Academic Center Guidelines

Faculty Rule 3335-3-36 Centers and institutes

(A) Definition of an academic center (institute).

An academic center is a non-degree granting educational unit of the university engaged in research; instruction; or clinical, outreach, or related service. An academic center is defined by its mission and scope, not its title, and may be described as a center, institute, laboratory, or similar term. Use of "center" or "institute" in the names of proposed units of the university shall be limited to academic centers, unless otherwise approved by the council on academic affairs. See paragraph (C) of rule 3335-3-56 of the Administrative Code, for definition of non-academic centers. Academic centers are of two broad types: university centers and college centers.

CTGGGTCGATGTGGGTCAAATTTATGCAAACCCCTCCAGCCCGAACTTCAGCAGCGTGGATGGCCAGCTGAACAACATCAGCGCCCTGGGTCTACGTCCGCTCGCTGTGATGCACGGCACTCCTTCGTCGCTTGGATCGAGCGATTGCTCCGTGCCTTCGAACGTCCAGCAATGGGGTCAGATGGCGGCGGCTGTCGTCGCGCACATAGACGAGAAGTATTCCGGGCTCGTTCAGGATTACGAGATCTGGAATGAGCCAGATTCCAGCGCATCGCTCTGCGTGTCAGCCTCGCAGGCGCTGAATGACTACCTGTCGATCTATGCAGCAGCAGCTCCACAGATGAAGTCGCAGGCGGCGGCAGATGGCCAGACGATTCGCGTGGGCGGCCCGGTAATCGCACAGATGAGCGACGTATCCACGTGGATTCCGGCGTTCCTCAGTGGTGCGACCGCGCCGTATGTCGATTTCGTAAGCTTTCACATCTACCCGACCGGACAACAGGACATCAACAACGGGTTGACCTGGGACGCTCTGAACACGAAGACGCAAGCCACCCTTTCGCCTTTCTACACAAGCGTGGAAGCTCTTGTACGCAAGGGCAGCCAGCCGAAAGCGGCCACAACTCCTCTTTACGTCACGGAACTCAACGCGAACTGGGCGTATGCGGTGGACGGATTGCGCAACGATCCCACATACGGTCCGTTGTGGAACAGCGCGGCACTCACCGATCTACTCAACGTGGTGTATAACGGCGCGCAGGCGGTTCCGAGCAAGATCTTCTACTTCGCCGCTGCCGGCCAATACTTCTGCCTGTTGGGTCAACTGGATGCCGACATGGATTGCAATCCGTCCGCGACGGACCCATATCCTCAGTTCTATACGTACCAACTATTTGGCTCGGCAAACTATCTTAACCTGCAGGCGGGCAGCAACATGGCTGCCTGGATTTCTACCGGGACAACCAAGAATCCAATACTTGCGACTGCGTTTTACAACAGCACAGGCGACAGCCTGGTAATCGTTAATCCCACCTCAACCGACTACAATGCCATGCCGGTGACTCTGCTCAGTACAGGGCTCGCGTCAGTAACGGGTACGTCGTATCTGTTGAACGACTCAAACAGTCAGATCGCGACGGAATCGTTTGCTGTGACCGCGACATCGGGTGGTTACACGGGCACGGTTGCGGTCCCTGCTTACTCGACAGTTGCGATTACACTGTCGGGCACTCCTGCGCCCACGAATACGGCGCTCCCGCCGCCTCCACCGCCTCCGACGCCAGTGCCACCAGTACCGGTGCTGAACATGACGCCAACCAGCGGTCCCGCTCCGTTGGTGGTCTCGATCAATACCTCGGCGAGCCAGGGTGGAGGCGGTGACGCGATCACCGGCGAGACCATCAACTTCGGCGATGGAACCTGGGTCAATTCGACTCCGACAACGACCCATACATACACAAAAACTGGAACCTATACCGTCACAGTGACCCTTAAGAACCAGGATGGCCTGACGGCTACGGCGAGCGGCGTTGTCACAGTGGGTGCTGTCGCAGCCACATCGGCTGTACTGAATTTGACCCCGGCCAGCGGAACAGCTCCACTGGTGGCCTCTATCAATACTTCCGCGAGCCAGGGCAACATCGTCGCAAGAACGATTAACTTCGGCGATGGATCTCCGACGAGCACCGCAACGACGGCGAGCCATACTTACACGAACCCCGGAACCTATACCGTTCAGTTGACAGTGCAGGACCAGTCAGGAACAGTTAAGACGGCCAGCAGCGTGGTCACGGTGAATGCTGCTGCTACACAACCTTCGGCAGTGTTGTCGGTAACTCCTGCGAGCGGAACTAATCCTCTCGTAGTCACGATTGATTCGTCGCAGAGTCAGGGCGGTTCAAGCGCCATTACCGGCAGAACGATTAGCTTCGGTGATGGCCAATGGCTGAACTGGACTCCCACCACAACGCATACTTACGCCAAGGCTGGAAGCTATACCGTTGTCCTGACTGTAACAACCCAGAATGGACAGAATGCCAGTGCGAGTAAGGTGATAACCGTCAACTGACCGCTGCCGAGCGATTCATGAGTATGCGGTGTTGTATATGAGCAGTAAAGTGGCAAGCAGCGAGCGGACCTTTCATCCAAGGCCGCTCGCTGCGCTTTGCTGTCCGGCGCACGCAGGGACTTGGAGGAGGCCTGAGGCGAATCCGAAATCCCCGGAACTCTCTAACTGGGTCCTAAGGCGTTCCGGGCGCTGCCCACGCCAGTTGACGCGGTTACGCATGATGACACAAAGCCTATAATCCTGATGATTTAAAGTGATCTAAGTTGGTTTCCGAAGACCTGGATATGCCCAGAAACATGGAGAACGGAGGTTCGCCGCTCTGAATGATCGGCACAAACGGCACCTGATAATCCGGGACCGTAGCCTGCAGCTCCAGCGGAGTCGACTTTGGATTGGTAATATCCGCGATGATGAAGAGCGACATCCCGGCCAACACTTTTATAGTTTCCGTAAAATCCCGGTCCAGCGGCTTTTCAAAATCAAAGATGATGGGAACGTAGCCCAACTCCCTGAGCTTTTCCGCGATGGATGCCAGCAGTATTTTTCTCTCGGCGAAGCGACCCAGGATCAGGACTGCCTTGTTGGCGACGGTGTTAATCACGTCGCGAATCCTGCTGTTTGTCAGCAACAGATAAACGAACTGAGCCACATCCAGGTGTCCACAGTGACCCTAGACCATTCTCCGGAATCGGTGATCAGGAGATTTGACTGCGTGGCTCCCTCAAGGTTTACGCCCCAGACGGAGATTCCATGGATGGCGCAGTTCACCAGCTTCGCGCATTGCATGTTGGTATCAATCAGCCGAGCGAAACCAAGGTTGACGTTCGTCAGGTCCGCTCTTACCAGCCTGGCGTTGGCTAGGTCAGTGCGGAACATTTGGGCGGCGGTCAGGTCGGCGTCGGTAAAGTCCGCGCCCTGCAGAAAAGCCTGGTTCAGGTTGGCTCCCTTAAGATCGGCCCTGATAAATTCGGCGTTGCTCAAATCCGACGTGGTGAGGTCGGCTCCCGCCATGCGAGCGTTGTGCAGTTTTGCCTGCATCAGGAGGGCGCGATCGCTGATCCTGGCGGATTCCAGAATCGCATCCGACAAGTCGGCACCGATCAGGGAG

University centers typically will have a substantial research/scholarship component to their mission, but also may be involved in instruction, and/or related service. Their internal funding (initial and continuing) is drawn fully, or in large part, from central university funds (i.e. office of the president, office of academic affairs, office of research). The leadership of the center will report to one or more of those offices.

College centers typically will have some mix, with variable emphases, of research/scholarship, instruction, service, clinical or outreach missions. Internal funding (initial and continuing) is drawn fully, or in large part, from one college or a small set of colleges. The leadership of the center will report to one dean or a small set of deans.

(B) Establishment, reporting, and oversight.

(1) Establishment of university centers

Proposals for university centers will be developed following the “guidelines for the establishment and review of academic centers” and submitted to the office of academic affairs for action.